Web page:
"Watershed Moment In Legal History": Supreme Court On Record Case Disposal

The Supreme Court disposed of 52,191 cases till December 15 as against 49,191 registered this year.

'Watershed Moment In Legal History': Supreme Court On Record Case Disposal

Litigations disposed of this year by the Supreme Court included 18,449 criminal matters. (File)

New Delhi:

The Supreme Court said today it has disposed of more cases than the number of litigations registered this year, indicating it has been able to clear its backlog that remains a long-standing problem of the judiciary. It disposed of 52,191 cases till December 15 as against 49,191 registered this year with the Supreme Court describing it as a "watershed moment in the nation's legal history".

"In another achievement, the Supreme Court of India has been able to dispose of 52,191 cases starting from 1 January 2023 to 15 December 2023, which includes 45,642 Miscellaneous matters and around 6,549 regular matters. The total disposal in the year 2023 stands at 52,191 in comparison to the total registration of cases which was 49,191," said the court.

Litigations disposed of this year included 18,449 criminal matters, 10,348 ordinary civil matters and 4,410 service matters.

The Supreme Court had disposed of 39,800 cases in 2022, 24,586 in 2021, and 20,670 in 2020, showed court data.

The court credited the judiciary's proactive approach along with the adoption of technology and strategic reforms for the efficient justice delivery.

"This achievement not only reflects the resilience and adaptability of the Indian legal system but also reaffirms the judiciary's commitment to upholding the principles of justice in a rapidly evolving world," the court said.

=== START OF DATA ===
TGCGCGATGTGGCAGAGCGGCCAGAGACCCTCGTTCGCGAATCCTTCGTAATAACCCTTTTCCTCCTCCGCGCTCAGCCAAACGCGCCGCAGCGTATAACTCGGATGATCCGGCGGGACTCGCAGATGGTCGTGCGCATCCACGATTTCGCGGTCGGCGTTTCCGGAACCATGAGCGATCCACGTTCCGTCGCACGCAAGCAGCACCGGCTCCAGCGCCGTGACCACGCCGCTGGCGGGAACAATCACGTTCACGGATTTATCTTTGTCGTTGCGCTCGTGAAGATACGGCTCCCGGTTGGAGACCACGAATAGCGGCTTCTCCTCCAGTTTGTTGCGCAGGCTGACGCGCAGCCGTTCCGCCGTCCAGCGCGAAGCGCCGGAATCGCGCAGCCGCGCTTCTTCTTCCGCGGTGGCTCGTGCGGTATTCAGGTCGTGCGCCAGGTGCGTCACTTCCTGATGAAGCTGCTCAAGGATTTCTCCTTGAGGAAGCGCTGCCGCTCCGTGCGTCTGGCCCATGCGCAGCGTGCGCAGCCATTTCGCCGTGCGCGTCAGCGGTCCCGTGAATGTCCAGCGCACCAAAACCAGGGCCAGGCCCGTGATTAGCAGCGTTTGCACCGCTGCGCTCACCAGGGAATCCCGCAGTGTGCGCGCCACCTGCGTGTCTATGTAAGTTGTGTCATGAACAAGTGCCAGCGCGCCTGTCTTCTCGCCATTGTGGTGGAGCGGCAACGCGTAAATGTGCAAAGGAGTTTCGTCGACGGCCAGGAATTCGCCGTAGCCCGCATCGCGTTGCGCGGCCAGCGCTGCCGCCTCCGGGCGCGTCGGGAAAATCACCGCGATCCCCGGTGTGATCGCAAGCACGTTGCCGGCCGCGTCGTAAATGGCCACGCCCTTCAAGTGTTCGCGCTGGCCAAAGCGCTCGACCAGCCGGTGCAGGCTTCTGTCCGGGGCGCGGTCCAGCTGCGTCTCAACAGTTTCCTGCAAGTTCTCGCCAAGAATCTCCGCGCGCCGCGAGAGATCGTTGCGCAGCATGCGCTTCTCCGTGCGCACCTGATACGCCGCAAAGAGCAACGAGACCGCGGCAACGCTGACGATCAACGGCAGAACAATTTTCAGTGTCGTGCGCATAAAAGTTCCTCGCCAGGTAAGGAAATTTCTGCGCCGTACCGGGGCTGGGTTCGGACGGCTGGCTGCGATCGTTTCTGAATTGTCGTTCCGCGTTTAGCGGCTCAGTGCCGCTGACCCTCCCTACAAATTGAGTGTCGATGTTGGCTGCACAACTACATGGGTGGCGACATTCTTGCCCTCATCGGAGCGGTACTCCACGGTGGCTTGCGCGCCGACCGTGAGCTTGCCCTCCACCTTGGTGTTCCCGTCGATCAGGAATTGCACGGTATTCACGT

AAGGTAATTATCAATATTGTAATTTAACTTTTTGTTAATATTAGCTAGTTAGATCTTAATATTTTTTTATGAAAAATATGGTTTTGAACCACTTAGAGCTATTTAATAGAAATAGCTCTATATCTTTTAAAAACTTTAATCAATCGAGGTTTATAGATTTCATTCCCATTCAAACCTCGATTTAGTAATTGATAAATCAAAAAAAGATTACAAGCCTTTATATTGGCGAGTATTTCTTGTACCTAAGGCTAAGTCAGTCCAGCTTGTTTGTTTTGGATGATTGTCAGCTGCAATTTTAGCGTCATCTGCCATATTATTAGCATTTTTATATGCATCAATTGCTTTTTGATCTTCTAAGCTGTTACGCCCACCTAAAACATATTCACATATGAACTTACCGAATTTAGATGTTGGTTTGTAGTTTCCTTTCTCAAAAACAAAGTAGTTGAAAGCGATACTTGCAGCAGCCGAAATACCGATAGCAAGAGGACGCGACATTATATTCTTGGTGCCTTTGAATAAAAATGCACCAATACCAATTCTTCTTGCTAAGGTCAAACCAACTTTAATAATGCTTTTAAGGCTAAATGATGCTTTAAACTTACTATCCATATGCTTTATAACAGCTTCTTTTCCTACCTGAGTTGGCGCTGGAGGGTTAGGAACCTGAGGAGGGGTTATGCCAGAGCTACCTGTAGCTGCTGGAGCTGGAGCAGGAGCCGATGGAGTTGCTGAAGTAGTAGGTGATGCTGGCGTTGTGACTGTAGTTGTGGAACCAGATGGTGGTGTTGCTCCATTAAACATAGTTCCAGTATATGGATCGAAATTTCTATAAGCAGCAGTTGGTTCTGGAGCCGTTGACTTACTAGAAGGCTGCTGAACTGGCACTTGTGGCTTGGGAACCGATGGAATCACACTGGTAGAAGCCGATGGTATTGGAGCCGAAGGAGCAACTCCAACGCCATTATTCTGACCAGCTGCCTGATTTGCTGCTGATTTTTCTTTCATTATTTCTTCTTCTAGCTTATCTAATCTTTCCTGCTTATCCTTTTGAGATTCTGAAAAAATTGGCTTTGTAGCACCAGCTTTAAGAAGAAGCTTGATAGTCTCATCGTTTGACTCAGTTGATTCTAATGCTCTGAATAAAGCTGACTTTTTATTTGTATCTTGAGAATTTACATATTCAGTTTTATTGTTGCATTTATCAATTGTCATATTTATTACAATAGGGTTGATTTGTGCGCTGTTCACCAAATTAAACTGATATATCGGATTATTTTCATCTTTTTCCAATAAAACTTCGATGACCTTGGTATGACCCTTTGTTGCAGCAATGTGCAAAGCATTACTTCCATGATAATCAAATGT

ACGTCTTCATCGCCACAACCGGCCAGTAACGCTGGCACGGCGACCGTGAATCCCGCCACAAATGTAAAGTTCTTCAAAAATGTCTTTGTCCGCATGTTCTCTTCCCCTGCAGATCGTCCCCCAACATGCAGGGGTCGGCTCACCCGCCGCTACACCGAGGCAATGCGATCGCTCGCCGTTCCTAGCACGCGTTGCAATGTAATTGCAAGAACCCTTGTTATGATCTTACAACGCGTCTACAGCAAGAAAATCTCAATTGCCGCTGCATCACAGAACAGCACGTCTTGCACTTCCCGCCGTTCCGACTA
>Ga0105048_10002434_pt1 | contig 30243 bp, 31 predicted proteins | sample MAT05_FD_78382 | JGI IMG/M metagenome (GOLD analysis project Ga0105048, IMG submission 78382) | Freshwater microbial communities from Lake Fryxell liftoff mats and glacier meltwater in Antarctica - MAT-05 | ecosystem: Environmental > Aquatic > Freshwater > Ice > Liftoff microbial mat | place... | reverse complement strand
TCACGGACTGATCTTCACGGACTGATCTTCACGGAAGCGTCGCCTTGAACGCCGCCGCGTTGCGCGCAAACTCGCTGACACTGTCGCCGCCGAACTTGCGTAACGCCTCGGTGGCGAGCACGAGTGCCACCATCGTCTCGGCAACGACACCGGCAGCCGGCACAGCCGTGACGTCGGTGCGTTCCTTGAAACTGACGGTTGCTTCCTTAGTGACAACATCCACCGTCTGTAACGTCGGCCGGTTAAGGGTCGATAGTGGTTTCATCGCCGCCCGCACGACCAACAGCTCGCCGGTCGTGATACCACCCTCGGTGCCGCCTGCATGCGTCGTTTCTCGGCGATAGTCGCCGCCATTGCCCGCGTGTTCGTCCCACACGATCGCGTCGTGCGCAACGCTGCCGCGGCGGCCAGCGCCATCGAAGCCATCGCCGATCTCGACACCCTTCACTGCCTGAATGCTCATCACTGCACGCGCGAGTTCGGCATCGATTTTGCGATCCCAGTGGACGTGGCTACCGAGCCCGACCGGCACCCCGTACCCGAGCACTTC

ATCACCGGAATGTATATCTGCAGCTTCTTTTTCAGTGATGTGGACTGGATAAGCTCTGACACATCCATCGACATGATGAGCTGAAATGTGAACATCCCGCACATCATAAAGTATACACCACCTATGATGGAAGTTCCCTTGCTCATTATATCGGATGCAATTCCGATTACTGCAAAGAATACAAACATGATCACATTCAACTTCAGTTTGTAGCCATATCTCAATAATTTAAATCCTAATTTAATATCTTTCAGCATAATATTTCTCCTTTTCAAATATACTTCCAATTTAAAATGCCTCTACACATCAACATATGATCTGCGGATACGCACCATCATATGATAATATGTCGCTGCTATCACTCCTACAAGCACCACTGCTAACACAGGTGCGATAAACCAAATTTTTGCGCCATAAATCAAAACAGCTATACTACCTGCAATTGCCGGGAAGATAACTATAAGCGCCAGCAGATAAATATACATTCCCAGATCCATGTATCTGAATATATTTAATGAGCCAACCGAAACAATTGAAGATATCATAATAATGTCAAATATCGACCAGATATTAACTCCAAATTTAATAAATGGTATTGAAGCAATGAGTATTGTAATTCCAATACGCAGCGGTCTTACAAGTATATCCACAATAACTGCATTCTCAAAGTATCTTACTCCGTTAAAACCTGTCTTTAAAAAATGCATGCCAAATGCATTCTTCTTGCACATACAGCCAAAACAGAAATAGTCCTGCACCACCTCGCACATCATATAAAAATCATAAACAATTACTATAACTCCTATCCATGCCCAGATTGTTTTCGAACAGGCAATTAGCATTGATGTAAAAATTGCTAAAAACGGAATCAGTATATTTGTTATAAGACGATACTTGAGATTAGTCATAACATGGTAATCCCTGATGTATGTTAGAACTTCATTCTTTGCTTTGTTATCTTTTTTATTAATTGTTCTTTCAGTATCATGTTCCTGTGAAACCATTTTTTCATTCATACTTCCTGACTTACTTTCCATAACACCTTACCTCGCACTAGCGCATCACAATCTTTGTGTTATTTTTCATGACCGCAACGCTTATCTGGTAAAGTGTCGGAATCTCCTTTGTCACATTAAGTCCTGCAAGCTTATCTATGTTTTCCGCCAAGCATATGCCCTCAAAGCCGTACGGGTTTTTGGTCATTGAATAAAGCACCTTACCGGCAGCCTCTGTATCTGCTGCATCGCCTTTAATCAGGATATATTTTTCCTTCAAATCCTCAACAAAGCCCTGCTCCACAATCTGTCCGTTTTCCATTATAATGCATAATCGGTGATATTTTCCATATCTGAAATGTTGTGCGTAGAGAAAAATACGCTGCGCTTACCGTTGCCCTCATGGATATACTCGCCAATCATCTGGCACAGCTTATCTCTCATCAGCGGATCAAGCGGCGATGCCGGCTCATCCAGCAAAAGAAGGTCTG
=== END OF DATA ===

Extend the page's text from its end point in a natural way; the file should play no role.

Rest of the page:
The disposal is highest in terms of numbers since Integrated Case Management Information System (ICMIS) was implemented in 2017.

No case is big or small before the Supreme Court and every case is covered by the principle of Stare Decisis, the court said, referring to the legal principle of determining points in litigation according to precedent.

Chief Justice of India DY Chandrachud had a blueprint for disposal of cases and he streamlined the timeframe required for filing to the listing, the court said.

"In his tenure, there was a paradigm shift in the filing to the listing of the cases where in place of 10 days, from listing to filing the same was reduced to within 7 to 5 days of listing after verification of the matter," it added.

The court said that certain matters pertaining to bail, habeas corpus, eviction matters, demolition, and anticipatory bail were processed in a single day and listed immediately.

For the first time, the court listed 2,262 matters involving human liberty during the vacation (May 22-July 2) and disposed of 780 such cases.

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